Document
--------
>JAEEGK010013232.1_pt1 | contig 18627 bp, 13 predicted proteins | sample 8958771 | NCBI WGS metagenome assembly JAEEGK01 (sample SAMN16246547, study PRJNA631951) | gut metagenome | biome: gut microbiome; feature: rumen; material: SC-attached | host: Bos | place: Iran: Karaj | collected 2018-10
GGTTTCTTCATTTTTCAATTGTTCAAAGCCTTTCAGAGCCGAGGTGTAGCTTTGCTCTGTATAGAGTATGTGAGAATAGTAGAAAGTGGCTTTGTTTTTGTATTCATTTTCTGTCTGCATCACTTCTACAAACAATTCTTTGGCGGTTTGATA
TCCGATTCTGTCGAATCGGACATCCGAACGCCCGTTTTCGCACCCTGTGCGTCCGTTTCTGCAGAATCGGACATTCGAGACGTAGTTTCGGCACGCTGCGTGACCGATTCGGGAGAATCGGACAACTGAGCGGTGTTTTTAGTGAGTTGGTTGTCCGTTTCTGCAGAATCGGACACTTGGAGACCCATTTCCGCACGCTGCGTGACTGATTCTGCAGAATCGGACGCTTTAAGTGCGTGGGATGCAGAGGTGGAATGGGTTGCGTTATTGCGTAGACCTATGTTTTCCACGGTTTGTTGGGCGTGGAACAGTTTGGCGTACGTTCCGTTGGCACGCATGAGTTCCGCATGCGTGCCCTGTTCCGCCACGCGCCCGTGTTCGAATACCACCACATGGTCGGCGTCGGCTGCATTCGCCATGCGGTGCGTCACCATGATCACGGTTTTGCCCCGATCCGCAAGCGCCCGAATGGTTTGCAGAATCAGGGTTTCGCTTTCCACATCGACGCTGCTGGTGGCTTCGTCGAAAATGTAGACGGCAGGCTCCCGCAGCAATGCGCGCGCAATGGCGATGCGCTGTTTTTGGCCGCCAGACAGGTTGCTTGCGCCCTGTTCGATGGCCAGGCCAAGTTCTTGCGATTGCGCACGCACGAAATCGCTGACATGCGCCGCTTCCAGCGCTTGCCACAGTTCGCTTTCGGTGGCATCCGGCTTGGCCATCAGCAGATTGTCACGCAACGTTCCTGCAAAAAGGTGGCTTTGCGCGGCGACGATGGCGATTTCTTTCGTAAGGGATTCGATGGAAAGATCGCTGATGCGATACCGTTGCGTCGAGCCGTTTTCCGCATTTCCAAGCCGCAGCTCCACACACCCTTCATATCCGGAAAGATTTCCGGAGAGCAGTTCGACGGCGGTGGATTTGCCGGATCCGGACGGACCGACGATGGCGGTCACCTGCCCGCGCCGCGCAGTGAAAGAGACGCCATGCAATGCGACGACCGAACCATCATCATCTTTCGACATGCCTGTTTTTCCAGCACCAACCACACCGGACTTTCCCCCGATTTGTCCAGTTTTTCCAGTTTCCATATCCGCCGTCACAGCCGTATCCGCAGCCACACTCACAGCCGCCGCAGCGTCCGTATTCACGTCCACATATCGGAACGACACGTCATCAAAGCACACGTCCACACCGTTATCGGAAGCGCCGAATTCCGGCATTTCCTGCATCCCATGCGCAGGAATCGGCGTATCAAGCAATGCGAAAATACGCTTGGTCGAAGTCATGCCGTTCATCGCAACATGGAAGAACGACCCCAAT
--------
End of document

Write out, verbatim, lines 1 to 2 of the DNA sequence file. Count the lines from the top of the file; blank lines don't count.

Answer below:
>JAEEGK010013232.1_pt1 | contig 18627 bp, 13 predicted proteins | sample 8958771 | NCBI WGS metagenome assembly JAEEGK01 (sample SAMN16246547, study PRJNA631951) | gut metagenome | biome: gut microbiome; feature: rumen; material: SC-attached | host: Bos | place: Iran: Karaj | collected 2018-10
GGTTTCTTCATTTTTCAATTGTTCAAAGCCTTTCAGAGCCGAGGTGTAGCTTTGCTCTGTATAGAGTATGTGAGAATAGTAGAAAGTGGCTTTGTTTTTGTATTCATTTTCTGTCTGCATCACTTCTACAAACAATTCTTTGGCGGTTTGATA